Most of them were my managers or somehow in my chain of command.  This work-related connection enabled us to have some basis for creating a relationship.  That’s not enough, on its own, to make me want to interact with others in my organizational hierarchy but it has been an almost universal element.

Once that relationship existed, it enabled me to talk about things other than the work.  I think it was when I went to work at the American Bar Association when I started to first be pro-active about seeking mentoring.  I’d been hired by one senior manager who had left the organization as soon as I arrived.  My new senior manager had a rather jaded idea of what my role was and didn’t value it.  Over time, that changed but I had to spend a lot of time establishing the basic rapport that might already have existed had he been the one to hire me.  I made a point of stopping by his office and asking him questions, lots of questions, about the ABA, potentially sensitive interactions, and things that I’d picked up and wanted to clarify.  His expertise was vital and the conversations broadened to encompass discussions related to career and the future.  He began to find ways to “keep you in the mix”, which helped as well.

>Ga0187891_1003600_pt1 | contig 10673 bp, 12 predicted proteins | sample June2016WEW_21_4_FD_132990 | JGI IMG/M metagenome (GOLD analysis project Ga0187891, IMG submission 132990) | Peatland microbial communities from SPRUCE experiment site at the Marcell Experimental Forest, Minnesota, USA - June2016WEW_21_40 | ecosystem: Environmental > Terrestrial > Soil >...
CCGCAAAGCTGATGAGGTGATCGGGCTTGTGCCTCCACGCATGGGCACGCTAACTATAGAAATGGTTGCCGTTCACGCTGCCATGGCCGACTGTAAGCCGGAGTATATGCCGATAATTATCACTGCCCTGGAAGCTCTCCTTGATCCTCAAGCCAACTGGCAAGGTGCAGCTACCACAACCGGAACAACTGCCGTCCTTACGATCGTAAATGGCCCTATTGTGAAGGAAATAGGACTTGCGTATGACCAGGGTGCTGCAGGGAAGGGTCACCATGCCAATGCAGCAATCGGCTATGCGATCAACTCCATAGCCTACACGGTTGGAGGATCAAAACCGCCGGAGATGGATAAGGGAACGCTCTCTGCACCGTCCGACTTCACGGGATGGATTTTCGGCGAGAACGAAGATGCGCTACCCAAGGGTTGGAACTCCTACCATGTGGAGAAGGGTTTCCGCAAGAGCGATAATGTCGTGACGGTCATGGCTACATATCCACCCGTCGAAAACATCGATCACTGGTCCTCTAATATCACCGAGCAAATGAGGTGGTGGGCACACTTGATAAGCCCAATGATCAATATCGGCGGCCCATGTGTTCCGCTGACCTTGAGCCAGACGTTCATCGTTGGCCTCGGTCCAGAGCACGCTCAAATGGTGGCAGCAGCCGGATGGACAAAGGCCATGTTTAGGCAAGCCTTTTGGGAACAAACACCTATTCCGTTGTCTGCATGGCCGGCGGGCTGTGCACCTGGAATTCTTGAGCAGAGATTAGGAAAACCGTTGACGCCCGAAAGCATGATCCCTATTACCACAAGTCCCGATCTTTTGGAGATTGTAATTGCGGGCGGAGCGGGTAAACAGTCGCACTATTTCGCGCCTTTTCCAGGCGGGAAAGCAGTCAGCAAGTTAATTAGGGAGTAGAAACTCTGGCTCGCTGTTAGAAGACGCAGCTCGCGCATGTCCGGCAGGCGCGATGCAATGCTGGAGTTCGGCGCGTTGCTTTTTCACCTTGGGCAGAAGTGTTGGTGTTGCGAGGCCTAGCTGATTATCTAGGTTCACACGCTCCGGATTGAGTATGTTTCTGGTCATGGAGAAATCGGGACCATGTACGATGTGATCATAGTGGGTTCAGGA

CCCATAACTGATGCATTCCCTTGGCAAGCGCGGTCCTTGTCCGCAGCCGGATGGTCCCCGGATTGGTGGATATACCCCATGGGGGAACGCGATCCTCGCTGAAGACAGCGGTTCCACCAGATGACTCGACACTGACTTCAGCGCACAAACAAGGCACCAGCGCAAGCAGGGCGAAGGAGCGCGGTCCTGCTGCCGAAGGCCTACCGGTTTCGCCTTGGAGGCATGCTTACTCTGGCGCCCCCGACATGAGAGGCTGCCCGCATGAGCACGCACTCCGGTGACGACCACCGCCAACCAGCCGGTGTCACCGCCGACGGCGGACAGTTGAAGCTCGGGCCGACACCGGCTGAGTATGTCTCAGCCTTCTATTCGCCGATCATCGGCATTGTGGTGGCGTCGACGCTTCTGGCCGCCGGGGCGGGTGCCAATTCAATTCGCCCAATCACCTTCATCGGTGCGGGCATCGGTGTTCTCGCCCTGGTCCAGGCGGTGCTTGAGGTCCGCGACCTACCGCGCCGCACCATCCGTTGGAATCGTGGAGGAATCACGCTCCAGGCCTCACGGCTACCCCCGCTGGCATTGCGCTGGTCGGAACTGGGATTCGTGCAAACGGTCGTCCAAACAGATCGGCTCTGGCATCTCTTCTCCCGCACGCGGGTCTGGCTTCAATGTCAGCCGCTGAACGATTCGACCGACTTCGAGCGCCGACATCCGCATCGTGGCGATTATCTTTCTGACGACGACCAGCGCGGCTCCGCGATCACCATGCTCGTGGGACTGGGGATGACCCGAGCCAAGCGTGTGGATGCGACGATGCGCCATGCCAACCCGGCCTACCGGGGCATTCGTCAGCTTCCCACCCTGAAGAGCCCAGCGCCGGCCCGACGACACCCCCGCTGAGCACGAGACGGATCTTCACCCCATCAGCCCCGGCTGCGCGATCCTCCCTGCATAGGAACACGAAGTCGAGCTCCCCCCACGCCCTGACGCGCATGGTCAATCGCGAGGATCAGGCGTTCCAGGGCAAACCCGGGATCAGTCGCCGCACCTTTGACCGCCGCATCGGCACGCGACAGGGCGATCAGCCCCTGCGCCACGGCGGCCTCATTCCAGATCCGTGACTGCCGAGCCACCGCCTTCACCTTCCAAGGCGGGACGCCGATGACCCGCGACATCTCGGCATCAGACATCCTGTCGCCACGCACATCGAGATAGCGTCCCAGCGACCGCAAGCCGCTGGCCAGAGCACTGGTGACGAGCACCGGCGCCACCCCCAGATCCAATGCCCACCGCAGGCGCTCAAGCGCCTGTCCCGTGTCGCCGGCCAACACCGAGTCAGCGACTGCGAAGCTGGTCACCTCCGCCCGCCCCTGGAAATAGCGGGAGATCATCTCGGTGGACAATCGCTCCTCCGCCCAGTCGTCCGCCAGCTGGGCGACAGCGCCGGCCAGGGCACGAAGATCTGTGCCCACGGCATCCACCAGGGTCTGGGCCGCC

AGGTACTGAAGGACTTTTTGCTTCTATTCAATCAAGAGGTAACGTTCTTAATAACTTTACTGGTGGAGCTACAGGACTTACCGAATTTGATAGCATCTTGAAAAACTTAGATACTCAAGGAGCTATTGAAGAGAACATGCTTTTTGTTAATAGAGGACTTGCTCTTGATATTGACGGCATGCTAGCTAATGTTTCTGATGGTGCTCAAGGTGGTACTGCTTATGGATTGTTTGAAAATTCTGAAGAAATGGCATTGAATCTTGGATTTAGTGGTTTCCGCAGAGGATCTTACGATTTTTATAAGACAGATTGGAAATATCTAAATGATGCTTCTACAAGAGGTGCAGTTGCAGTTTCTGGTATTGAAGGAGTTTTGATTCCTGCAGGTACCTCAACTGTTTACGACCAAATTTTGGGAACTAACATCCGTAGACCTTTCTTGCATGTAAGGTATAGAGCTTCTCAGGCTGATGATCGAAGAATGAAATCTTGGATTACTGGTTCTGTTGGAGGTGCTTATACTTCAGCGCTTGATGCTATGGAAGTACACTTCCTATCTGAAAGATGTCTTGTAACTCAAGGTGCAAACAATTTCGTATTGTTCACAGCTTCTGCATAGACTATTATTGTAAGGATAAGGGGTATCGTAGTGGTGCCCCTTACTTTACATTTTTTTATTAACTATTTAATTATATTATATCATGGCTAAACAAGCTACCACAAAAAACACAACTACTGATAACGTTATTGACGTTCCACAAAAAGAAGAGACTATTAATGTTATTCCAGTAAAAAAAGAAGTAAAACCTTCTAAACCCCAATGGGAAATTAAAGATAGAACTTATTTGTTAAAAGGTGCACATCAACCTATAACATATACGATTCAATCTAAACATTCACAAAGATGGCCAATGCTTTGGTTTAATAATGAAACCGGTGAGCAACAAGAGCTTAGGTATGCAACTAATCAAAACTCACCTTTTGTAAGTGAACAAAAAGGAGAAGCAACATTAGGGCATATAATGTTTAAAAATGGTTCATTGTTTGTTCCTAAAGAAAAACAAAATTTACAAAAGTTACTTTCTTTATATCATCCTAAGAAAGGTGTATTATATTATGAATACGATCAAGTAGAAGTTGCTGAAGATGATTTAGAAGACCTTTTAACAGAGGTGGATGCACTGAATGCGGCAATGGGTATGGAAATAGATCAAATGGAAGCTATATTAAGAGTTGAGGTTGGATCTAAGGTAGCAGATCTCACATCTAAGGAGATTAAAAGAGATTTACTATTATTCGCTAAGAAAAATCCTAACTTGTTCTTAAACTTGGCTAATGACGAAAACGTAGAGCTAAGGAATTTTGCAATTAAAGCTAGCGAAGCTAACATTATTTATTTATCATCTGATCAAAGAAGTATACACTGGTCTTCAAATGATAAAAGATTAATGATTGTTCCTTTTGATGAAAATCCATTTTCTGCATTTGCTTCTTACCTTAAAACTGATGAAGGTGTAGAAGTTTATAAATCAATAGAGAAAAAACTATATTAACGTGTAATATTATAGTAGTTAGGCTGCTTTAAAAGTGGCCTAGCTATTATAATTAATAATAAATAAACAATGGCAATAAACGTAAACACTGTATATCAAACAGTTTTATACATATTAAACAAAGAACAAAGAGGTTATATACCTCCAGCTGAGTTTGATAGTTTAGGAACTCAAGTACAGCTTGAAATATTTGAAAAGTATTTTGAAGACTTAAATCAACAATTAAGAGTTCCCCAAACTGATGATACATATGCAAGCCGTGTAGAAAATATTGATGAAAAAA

This is often characterized as “managing up”, a phrase I dislike because of the pejorative, boot-licking connotation it can have.  I think if my approach had been one of fawning rather than inquiry, it would have failed.  One of the reasons I think mentoring programs can be ineffective is because they lack authenticity.  A boss can smell out artifice and self-promotion.  They may still allow it, for their own ego, but it’s not going to build towards anything.